Homer, Alaska

The Halibut Fishing Capital Of The World, The Terminus Of The Sterling Highway, & The Most Westerly Position In North American Accessible By Road


The end of the road. The Spit, Homer, Alaska. March 17, 2013

Geographically Seward & Homer on the Kenai Peninsula in Alaska, USA, are not that far apart – as the crow flies it’s about 130 kilometres (80 miles). However, a massive natural barrier of snow-capped peaks separates the peninsula’s two largest towns meaning the round-about, natural-barrier-skirting, up-over-&-down trip between the two locations in a car via the Seward & Sterling Highways measures a tad over 270 kilometres (170 miles). Four & a bit leisurely hours it took me to drive that distance a few days ago. And when I did I couldn’t go any further. I’d reached the end of the road. That said, there was no let up in the jaw-dropping Alaskan scenery (not that I really expected there to be).

The Spit

Activity at the end of the Spit in Homer, Kenai Peninsula, Alaska, USA. March 16th 2013.

Activity at the end of the Spit in Homer. Billed as ‘The Halibut Fishing Capital of the World’, Homer boasts a very unique geographical feature, its Spit, a narrow 8 kilometre (5 mile) long gravel bar that extends into Kachemak Bay which, just like Turnagain Arm up north, is another arm off the larger Cook Inlet. The end of The Spit marks the end of the Sterling Highway – which gives Homer it’s other nickname ‘The End of the Road’ – but it also claims to be the furthest westerly position on the North American Continent that’s accessible by road. Whether that’s true or not I cannot verify but what is true is that the Spit road is the longest road jutting into ocean water anywhere in the world. It’s a popular hangout for birds, especially gulls, and other wildlife. This coupled with the backdrop of the peaks of Kachemak Bay State Park and Kachemak Bay Wilderness Park across Kachemak Bay makes for quite the setting. At the end of the Homer Spit, Homer (map-pointer-icon), Kenai Peninsula, Alaska, USA. March 16, 2013.

A gull soaring at the end of the Spit in Homer, Kenai Peninsula, Alaska, USA. March 16th 2013.

A lone gull soaring at the end of the Spit in Homer, Kenai Peninsula, Alaska, USA. March 16, 2013.

It wasn’t only gulls hanging out on the Spit. It’s also a popular nesting & feeding spot for eagles.

An eagle perched on a pole on the Spit in Homer, Alaska. I sat in the car under this eagle for about 10 minutes snapping him. I had the camera on him the whole time waiting for the moment he'd take flight. He never did. Patient bugger (more so than me at least). On the Spit in Homer, Kenai Peninsula, Alaska. March 16th 2013.

An eagle perched high on a pole on the Spit in Homer. I sat in the car under this eagle for about 10 minutes snapping him. I had the camera on him the whole time waiting for the moment he’d take flight. He never did. Patient bugger (more so than me at least). On the Spit in Homer, Kenai Peninsula, Alaska. March 16, 2013.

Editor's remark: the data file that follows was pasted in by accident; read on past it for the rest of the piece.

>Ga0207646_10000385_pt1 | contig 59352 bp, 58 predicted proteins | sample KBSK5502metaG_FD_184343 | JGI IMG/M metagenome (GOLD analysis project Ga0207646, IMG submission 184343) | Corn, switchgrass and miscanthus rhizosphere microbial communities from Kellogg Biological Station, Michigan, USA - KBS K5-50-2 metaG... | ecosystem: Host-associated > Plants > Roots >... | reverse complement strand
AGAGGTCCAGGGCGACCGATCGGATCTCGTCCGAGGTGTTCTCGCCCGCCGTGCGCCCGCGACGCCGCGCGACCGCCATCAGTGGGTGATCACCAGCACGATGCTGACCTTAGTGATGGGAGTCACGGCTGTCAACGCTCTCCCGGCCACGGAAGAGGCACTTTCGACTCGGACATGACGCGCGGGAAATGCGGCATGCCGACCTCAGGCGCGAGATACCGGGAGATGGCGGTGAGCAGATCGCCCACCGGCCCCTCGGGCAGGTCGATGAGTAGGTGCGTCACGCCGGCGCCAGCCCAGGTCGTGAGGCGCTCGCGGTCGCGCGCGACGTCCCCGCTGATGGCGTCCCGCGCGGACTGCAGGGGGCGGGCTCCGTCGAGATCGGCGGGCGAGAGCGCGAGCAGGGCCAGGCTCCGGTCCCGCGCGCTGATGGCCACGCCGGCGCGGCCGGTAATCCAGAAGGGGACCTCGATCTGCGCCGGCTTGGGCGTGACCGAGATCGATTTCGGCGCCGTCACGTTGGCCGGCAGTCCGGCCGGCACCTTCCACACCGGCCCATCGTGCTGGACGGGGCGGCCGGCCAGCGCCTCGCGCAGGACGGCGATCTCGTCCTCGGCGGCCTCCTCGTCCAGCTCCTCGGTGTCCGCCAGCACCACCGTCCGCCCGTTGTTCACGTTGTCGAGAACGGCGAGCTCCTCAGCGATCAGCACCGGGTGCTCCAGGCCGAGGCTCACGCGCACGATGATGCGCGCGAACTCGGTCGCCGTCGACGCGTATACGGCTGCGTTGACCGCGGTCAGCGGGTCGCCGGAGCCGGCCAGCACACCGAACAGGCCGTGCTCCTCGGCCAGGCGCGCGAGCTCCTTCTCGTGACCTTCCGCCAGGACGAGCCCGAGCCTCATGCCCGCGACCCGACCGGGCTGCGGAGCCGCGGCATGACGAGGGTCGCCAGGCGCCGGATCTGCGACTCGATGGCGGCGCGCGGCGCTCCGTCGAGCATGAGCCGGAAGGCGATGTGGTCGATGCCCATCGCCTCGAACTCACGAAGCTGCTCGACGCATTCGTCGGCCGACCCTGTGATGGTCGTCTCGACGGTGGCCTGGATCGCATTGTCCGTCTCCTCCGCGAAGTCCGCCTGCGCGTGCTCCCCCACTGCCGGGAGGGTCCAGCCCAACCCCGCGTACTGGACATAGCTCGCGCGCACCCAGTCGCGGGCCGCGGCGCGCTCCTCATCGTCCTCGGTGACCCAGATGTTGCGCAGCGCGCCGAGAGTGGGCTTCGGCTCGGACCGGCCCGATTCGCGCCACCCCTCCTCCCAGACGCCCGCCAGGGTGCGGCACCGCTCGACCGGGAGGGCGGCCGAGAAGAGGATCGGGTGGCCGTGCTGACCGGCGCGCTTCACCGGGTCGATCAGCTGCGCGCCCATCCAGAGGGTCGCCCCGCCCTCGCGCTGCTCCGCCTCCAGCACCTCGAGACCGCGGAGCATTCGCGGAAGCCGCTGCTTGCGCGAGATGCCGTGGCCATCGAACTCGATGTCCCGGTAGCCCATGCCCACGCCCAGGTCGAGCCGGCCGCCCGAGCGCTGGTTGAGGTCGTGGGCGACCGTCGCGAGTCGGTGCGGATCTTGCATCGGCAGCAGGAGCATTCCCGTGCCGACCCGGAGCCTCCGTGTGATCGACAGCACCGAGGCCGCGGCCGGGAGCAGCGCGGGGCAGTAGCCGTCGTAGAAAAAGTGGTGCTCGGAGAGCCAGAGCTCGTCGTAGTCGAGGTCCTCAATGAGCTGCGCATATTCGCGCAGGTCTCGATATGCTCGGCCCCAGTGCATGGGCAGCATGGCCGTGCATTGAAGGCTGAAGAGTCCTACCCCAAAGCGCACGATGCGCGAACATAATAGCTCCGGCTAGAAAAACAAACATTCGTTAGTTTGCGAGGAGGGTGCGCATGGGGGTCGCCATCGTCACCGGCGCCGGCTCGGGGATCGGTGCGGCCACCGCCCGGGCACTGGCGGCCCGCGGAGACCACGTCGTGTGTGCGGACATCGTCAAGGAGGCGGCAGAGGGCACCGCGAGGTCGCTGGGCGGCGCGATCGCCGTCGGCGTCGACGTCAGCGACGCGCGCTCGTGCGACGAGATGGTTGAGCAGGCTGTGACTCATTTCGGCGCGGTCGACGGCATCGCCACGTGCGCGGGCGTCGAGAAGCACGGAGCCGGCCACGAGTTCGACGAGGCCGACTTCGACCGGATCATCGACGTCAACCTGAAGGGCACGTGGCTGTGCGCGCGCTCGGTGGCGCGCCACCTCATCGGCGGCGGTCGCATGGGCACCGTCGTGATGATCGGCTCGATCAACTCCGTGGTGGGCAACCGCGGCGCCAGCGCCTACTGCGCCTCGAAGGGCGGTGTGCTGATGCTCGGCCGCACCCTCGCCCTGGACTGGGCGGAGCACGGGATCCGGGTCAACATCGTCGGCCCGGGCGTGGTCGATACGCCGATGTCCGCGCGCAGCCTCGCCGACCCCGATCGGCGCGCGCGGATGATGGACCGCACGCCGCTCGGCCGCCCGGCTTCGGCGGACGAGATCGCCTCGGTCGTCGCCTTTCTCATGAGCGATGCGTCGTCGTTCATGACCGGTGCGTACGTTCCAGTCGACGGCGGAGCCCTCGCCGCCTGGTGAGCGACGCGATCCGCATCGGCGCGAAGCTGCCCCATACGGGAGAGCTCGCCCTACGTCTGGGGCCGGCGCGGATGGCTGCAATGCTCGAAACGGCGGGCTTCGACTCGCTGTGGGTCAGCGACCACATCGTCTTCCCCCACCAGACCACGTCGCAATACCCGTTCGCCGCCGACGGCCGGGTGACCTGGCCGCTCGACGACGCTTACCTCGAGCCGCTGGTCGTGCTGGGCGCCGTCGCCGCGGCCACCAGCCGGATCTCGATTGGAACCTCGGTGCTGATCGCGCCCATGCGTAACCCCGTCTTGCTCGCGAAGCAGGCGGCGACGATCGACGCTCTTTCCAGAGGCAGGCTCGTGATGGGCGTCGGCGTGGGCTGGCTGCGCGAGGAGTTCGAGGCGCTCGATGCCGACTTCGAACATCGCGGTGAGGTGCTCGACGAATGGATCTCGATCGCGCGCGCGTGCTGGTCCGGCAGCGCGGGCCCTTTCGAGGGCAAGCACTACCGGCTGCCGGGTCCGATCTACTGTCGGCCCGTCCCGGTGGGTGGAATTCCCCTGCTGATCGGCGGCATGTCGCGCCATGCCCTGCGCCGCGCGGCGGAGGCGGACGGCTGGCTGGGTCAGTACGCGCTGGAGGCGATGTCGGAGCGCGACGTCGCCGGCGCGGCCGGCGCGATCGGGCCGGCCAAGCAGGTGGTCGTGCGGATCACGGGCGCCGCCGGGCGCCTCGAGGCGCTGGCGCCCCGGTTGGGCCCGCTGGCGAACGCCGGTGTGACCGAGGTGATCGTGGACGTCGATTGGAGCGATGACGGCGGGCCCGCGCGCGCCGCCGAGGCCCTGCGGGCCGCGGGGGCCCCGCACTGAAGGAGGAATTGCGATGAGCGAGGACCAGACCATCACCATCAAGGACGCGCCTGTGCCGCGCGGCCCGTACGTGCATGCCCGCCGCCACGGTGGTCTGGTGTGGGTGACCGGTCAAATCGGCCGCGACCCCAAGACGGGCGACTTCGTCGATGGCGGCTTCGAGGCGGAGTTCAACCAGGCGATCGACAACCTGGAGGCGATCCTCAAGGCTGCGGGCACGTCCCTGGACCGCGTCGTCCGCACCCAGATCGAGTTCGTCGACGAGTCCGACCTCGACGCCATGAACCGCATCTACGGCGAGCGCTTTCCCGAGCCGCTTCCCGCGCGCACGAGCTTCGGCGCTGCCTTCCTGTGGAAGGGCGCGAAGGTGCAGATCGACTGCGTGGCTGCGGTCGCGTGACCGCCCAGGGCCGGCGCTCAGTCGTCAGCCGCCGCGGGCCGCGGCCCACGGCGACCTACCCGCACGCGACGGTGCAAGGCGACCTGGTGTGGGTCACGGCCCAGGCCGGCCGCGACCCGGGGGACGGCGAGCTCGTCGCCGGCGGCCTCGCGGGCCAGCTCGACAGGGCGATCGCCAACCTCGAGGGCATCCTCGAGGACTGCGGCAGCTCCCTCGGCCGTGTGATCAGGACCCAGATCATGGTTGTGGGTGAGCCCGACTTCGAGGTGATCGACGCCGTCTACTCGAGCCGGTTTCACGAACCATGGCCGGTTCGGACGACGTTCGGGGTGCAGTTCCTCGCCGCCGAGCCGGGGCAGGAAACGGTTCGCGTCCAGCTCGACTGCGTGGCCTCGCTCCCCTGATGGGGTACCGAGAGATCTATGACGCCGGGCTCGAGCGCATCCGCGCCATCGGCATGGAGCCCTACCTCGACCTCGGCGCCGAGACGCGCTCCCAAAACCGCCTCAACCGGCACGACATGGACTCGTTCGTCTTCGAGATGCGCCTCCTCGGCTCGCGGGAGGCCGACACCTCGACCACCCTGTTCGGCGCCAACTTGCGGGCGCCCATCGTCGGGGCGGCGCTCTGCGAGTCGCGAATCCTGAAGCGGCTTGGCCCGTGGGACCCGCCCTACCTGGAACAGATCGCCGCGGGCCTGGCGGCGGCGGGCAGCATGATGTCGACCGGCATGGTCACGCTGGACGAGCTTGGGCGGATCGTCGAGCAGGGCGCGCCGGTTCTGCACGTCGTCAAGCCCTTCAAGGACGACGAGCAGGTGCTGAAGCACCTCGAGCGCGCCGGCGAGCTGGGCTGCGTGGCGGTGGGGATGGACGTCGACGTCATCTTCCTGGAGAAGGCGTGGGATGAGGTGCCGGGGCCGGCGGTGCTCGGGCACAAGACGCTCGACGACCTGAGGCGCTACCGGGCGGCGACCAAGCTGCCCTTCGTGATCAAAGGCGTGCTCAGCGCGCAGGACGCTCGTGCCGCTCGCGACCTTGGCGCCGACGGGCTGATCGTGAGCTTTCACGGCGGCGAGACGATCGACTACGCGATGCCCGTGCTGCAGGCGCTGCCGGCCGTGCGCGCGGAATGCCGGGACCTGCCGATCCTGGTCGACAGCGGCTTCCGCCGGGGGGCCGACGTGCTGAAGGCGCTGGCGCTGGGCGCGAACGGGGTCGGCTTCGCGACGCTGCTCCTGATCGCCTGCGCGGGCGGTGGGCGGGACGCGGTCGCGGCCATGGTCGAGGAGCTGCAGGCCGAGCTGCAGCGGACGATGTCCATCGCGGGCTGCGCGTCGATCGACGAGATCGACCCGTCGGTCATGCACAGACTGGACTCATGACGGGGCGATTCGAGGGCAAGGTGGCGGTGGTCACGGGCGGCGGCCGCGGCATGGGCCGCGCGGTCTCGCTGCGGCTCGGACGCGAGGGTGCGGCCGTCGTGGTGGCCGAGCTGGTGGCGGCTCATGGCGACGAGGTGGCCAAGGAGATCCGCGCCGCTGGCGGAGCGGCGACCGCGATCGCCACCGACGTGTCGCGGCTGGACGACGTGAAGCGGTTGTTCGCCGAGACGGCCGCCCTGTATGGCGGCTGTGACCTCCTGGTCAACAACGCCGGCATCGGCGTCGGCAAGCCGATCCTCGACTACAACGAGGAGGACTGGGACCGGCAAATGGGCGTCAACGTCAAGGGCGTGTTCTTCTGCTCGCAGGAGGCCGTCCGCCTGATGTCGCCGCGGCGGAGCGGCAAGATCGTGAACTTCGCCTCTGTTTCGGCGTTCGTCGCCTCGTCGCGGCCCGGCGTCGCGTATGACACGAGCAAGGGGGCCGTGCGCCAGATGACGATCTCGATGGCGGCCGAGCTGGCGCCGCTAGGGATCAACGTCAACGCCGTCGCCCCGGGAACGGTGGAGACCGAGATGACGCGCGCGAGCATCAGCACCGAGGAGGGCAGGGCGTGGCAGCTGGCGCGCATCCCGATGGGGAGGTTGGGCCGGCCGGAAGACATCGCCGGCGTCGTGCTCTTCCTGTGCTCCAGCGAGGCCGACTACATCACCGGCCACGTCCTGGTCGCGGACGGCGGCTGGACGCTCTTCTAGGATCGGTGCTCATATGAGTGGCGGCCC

Skyline Drive

Skyline Drive in the hills overlooking Homer offers the best views of the Spit protruding into Kachemak Bay.

The Homer Spit as seen from Skyline Drive in Homer, Kenai Peninsula, Alaska, USA. March 17th 2013.

An overview of the 8 kilometre-long Homer Spit, the longest road into ocean water anywhere in the world, as seen from Skyline Drive. There are two different theories as to how the Spit formed. One claims that it’s the result of tidal swell sand build-up, while another claims that it was pushed into place by retreating glaciers. What is in no doubt is that it was the laying, in 1899, of a railroad on the Spit (to connect the Spit docks to the coal fields along Kachemak Bay) that eventually led to the development of what is now Homer. The Spit sits only 6 metres above sea level, making it susceptible to storm surge. The massive 1964 Alaska Earthquake (the biggest earthquake ever in North America and the second largest recorded in history) sank large part of the Spit, reducing it in size and killing most of the vegetation – today the Spit is mostly gravel and sand, an area where very little vegetation is able to survive. Homer, Kenai Peninsula, Alaska, USA. March 17th 2013.

Tending to a snowmobile near Hubbard Lane on Skyline Drive, Homer, Kenai Peninsula, Alaska, USA. March 17th 2013.

Tending to a snowmobile near Hubbard Lane on Skyline Drive, Homer, Kenai Peninsula, Alaska, USA. March 17, 2013.

Homer St Paddy’s Day Bust
With no St. Patrick’s Day hangover to inhibit me, I was up early this morning for a final bit of Homer photography. Where? Where else but the Spit. For me it was the only show in town.

spit

Early morning light on the Spit in Homer, Kenai Peninsula, Alaska. March 18, 2013

No Parkring. The Spit, Homer, Kenai Peninsula, Alaska, USA. March 18th 2103.

No Parking. The Spit, Homer, Kenai Peninsula, Alaska, USA. March 18, 2103.

Paddle boarding off the Spit in Homer, Kenai Peninsula, Alaska, USA. March 18th 2103.

I can think of better ways to start a day. But each to their own. Paddle boarding off the Spit in Homer, Kenai Peninsula, Alaska, USA. March 18, 2103.

One Last Kenai Drive
My two nights in Homer have come to an end & I’m getting ready for the drive back along the Kenai Peninsulas Sterling & Seward Highways to Anchorage, where I’ll spend the night ahead a flight to Vancouver, BC, Canada, in the morning. Today I’ll be largely retracing my steps and thus I don’t imagine I’ll be seeing anything on the drive to Anchorage that I haven’t seen already. But boy am I ever looking forward to it anyway.

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